Dear J.K. Rowling, It's Not Representation If You Don't Actually *Write* Gay Characters

Just sayin’

A photo of JK Rowling in front of an edited rainbow on a purple backdrop.
(Photo: Getty)

Before all you Harry Potter fans @ me, I solemnly swear that I am up to only good. (That was a really clever HP reference, for the rest of you.)

As a child, I instantly fell in love with J.K. Rowling’s characters and the story’s adventurous plot. I even made myself and my ten-year-old friends/co-witches our very own makeshift wands, so we could arrive to the theatres ready for action (*cringe*). The series provided the perfect escape from my own reality, which is why I didn’t expect it to reflect any other form of reality—including queerness. This isn’t to say that fantasy fiction can’t involve queer characters. I just didn’t expect HP to do so, because it was written in a different era. In fact, my understanding was that the world of Harry Potter existed completely outside of queer content and culture.

But that doesn’t seem to align with how J.K. Rowling sees the Wizarding World, specifically the wise and famous Professor Dumbledore, Hogwarts’ headmaster and Harry’s mentor. Recently, on the extended cut of the new Fantastic Beasts: The Crimes of Grindewald, she spoke about the “relationship” between Dumbledore and the titular antagonist of the film, Grindewald. “Their relationship was incredibly passionate, incredibly intense, and it was a love relationship,” she explained. “I’m less interested in the sexual side, though I believe there is a sexual dimension to this relationship, than I am in the emotional relationship.”

This isn’t the first time Rowling has addressed Dumbledore’s sexuality. In 2007, Rowling admitted in a Q&A session that she had “always thought of Dumbledore as gay” Fans were shocked at this new revelation, considering it had never been addressed, or even nodded at, in the series’ lifetime which, if we’re counting, spans ten years, seven books and eight movies.

But back then, that shock was mostly pleased. In fact, Rowling has actually been praised in the past for expanding people’s understanding of queer people. After all, the idea of writing a gay character whose storyline does not revolve around their sexuality is great—in theory. Straight characters get to have intricate storylines and defining character traits that have nothing to do with who they love, so why should that be the gay characters’ most prevalent quality?

But Rowling’s comments, then and now, are actually pretty problematic. When a character’s sexuality is not mentioned or displayed at all, it is incorrect and irresponsible to call that “representation.” Dumbledore’s off-the-record gay identity did nothing to make me feel less alone when I was in high school and discovering my own sexuality. True, I probably wouldn’t have seen myself in an elderly, white, British wizard. But reading about a canonically gay authority figure may have at least sparked conversations that would have made it easier to think about my sexuality. To be clear, I’m not saying she should’ve written a steamy makeout sesh between Dumbledore and Grindewald. But something that implied intimacy, other than “flirting with ideologies,” would have been appreciated and well-received.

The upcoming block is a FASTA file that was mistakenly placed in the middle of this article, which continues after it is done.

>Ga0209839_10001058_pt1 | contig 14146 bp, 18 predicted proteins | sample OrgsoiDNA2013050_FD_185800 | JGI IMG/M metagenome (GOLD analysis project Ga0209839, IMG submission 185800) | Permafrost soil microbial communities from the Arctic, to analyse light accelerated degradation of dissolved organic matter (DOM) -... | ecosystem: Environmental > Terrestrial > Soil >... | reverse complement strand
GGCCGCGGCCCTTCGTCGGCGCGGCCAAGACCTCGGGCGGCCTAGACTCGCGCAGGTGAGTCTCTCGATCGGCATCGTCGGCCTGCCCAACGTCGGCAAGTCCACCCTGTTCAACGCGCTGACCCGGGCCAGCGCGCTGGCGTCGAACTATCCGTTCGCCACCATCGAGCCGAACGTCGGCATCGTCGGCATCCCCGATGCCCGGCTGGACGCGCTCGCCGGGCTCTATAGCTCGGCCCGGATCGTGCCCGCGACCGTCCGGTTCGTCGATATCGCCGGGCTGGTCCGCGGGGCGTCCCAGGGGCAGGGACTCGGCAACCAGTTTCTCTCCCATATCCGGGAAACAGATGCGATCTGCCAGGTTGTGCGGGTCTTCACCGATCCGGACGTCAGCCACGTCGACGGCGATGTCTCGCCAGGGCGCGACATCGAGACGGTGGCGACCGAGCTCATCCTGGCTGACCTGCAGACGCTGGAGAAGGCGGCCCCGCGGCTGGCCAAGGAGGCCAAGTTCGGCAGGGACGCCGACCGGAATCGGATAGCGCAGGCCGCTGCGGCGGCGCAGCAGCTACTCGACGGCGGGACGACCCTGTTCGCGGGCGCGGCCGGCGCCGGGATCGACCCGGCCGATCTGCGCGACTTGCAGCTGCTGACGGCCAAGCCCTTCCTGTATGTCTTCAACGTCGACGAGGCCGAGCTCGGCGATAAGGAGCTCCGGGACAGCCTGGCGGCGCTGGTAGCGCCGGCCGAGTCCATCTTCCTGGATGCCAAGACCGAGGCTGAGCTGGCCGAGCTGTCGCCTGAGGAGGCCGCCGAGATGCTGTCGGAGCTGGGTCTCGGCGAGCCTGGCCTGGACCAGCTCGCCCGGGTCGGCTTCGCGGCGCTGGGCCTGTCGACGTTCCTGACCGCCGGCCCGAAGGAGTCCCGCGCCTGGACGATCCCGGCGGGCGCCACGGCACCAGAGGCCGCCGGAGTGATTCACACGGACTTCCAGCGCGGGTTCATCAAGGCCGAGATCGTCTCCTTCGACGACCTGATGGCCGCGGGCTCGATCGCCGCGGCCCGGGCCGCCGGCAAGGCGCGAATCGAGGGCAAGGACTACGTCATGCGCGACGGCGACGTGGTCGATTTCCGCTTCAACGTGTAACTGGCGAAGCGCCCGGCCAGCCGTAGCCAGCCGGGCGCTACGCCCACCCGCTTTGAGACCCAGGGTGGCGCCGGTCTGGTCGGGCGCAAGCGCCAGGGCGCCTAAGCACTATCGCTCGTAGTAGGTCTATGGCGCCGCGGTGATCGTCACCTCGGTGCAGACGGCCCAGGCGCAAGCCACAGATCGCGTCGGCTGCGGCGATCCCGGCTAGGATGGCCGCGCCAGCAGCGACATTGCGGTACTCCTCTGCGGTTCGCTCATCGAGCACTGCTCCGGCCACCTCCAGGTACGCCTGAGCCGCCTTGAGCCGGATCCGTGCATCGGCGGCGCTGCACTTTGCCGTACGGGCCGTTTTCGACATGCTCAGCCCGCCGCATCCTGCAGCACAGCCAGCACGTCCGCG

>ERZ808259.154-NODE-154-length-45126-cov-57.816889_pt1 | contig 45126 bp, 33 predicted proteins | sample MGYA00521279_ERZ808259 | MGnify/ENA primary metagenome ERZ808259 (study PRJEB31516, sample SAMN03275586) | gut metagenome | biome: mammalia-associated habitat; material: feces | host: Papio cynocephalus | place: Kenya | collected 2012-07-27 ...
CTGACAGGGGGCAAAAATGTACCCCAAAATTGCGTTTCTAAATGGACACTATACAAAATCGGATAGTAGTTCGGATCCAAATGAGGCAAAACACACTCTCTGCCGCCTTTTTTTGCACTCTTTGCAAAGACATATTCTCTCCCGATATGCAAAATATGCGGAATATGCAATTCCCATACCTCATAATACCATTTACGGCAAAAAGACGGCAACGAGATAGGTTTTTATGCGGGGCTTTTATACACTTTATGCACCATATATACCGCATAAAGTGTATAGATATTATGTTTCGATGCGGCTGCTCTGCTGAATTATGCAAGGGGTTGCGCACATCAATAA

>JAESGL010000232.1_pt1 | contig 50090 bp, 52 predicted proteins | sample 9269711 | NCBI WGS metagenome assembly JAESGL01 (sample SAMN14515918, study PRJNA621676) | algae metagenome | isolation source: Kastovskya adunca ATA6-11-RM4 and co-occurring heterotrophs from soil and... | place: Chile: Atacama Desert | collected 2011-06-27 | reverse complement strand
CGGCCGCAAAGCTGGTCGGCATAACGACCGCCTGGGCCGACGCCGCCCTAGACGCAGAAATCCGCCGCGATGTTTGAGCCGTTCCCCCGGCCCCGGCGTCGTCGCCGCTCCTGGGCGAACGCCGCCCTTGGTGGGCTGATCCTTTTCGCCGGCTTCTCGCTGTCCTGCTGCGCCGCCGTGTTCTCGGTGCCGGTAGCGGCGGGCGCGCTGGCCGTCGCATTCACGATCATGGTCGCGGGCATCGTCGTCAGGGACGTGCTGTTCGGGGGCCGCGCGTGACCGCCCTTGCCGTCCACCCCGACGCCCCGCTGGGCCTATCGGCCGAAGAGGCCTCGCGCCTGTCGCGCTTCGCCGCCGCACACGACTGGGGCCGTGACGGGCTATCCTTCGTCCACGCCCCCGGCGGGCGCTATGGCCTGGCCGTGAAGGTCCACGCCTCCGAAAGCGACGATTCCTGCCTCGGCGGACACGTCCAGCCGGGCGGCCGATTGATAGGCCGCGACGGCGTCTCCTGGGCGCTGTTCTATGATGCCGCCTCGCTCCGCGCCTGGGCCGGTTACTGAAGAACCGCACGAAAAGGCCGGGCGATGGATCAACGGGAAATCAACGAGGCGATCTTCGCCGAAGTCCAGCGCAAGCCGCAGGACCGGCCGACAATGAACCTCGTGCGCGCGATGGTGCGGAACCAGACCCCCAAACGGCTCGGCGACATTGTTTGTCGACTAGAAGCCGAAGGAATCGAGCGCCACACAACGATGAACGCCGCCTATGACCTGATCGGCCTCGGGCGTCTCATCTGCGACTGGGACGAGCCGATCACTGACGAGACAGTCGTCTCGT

Unsurprisingly, Rowling has grasped at other types of diversity before, and in very similar ways. When Harry Potter and The Cursed Child, a spinoff play, made its debut in 2016 with Black actress Noma Dumezweni playing Hermione Granger—a character who is most notably played by *white* actress Emma Watson in the movies—there was a distressing level of backlash on social media. When asked about it, Rowling responded smugly that “white skin was never specified.”

Similarly, when asked about religion, Rowling claims that although most of the students are Wiccan, Anthony Goldstein, an extremely obscure student at Hogwarts mentioned only a handful of times, was actually Jewish. Wow!! A character that I literally had to Google to remember is Jewish? Sure, J.K. That one statement *totally* counts as fair representation of faith and culture. (*Insert heavy dose of sarcasm here please and thank you*).

If J.K. Rowling wants to promote diversity with her characters, she should write it into the actual text, or at the very least push to include an easter egg in the movies. Instead of sending tweets designed to re-write her previous texts, she should use them to talk about how she’s going to do better in the future. But I refuse to let someone who doesn’t even belong to these communities exploit and profit from diversity as if it were a trend.

Yes, it is 2019, and yes, we should be striving for inclusivity. But let’s not just hop on the inclusivity train because it’s newly acceptable and it can potentially get us praise. Let’s be inclusive *because it freaking matters* to the people in those communities.

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